- Test drive the car before you buy — be watchful for signs the car is hesitating, running rough, smells musty, has tell-tale signs of silt or premature rust in places where you wouldn't expect to see rust
NEVER, EVER buy a car sight unseen, without an inspection and test drive. If you are interested in a car you found over the internet, buy locally and go check it out in person, in a safe, public place, during daylight hours. It the seller claims they are the owner, make sure they show you the work orders from the repairs they had performed, and confirm the name on the work orders matches the name on the registration and title.
Flood car policy recommendations issued by the National Salvage Vehicle Reporting Program:
CA bill to protect public from vehicle theft, dangerous wrecked cars
Want to know if the car you're thinking of buying was so severely damaged, the insurance company decided to "total" it instead of paying for repairs? Want to avoid getting stuck with a flood car whose electronic systems are rapidly corroding, making it totally unreliable? Then we have good news for you --
California legislators will soon decide whether to enact a historic first-in-the-nation bill that has attracted enthusiastic support from consumer groups and law enforcement officials across the North American continent, as well as the California Highway Patrol. If it becomes law, it will require every new and used car dealer in the state to check the federal database of vehicles, established by the U.S. Department of Justice -- the National Motor Vehicle Title Information System (NMVTIS) -- before they offer the vehicle for sale. And -- this is the best part -- if it shows up with a branded title -- like "flood," "junk," "salvage," "non-repairable," or "lemon law buyback" -- OR if it was reported as a total loss or salvage, the dealer must post a warning sticker on the car
Supporters of the bill include:
Rep. Blumenfield testifies on behalf of AB 1215.
Read letter from Consumer Action
California Public Interest Research Group -- CALPIRG
Read letter from CALPIRG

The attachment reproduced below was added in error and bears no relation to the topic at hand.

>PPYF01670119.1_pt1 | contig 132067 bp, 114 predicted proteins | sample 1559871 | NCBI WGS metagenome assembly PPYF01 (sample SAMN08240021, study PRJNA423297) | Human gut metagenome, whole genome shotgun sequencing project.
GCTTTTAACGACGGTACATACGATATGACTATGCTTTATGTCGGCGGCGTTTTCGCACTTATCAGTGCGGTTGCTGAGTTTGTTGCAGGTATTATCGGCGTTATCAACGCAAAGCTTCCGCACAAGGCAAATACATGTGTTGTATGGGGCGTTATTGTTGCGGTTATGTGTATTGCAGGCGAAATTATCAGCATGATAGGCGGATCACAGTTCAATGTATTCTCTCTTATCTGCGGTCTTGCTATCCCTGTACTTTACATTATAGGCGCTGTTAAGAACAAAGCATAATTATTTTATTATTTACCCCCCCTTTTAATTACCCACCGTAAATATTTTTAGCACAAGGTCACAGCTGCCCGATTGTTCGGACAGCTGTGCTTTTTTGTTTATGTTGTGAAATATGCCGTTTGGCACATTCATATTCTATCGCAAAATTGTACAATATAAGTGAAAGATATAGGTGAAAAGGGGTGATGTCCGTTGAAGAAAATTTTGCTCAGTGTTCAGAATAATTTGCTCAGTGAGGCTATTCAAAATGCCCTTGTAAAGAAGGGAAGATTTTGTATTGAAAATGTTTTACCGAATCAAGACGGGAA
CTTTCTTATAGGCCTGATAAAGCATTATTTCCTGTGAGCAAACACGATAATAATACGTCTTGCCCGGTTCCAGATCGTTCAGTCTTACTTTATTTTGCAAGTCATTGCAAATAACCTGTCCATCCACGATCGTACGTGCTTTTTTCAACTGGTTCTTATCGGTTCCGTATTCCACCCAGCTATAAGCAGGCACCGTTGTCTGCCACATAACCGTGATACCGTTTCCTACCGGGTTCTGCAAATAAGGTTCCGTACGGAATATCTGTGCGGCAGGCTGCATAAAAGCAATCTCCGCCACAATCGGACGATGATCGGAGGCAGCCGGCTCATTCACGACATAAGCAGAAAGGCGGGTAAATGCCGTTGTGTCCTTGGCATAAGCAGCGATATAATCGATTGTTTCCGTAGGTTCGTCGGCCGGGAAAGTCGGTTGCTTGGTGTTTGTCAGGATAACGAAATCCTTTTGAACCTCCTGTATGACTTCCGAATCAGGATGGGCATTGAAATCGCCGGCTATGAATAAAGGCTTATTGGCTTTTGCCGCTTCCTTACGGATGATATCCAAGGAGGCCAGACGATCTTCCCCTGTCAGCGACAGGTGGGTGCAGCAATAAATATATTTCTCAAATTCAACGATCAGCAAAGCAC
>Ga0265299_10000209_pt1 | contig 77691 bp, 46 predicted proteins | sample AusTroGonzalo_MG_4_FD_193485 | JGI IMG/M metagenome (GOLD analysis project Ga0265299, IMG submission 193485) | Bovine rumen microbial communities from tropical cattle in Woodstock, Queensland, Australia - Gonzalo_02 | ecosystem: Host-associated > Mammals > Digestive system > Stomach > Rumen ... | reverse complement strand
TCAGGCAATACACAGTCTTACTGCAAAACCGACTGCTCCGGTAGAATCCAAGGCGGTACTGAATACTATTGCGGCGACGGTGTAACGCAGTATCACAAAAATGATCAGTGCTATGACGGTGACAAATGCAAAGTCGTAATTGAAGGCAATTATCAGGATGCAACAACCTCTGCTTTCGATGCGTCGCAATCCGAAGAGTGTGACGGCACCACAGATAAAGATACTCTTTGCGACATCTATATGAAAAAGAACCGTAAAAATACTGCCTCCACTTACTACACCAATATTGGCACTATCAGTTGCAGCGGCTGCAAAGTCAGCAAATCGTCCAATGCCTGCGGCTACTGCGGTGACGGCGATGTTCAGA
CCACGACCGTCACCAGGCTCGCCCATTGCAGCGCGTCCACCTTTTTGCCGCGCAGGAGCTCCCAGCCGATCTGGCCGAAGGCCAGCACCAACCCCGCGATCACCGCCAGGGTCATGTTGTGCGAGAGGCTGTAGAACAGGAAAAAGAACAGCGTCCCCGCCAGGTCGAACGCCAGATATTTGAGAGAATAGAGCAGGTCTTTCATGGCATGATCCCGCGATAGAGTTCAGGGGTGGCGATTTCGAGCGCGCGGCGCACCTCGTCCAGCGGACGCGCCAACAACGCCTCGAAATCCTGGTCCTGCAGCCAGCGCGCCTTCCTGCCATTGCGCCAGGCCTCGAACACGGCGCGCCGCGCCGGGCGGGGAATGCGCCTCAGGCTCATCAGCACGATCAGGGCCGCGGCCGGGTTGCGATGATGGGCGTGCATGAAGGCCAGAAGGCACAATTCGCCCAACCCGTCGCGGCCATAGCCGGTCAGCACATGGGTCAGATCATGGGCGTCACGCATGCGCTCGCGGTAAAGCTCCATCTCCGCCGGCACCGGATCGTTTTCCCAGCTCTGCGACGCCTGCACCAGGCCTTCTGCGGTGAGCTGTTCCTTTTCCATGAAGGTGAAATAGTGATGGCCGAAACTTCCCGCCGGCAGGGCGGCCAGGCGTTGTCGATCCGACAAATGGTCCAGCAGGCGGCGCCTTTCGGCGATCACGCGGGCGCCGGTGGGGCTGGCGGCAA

Center for Auto Safety
Read letter from Center for Auto Safety
National Association of Consumer Advocates
Read letter from National Association of Consumer Advocates
The North American Export Committee -- law enforcement officials from U.S., Canada and Mexico -- urges passage of AB 1215, to help curb auto theft, salvage fraud, and related crimes
Read letter from the North American Export Committee (NAEC)
Veteran of FBI's Auto Theft Task Force
Read letter from Ryan Toole
Veteran of California Highway Patrol Auto Theft Investigations Unit
Read letter from Dennis Frias
National Salvage Vehicle Reporting Program (NSVRP)
California Passes First-in-Nation Protections for Car Buyers
"This bill unleashes the power of technology to provide first in the nation consumer protections, cut red tape, and help save the state millions," said [California Assemblymember Robert] Blumenfield. "Buying a car, especially a used one, requires some detective work to determine its safety and value. By requiring junk cars and death traps to be flagged with a warning sticker
, consumers can see these vehicles for what they really are when shopping for a car."
The bill implements a first in the nation requirement that car dealers post a red [warning} sticker on the used cars they sell that are flagged in a federally mandated database – the National Motor Vehicle Title Information System – as "junk," "salvage," or "flood" branded vehicles.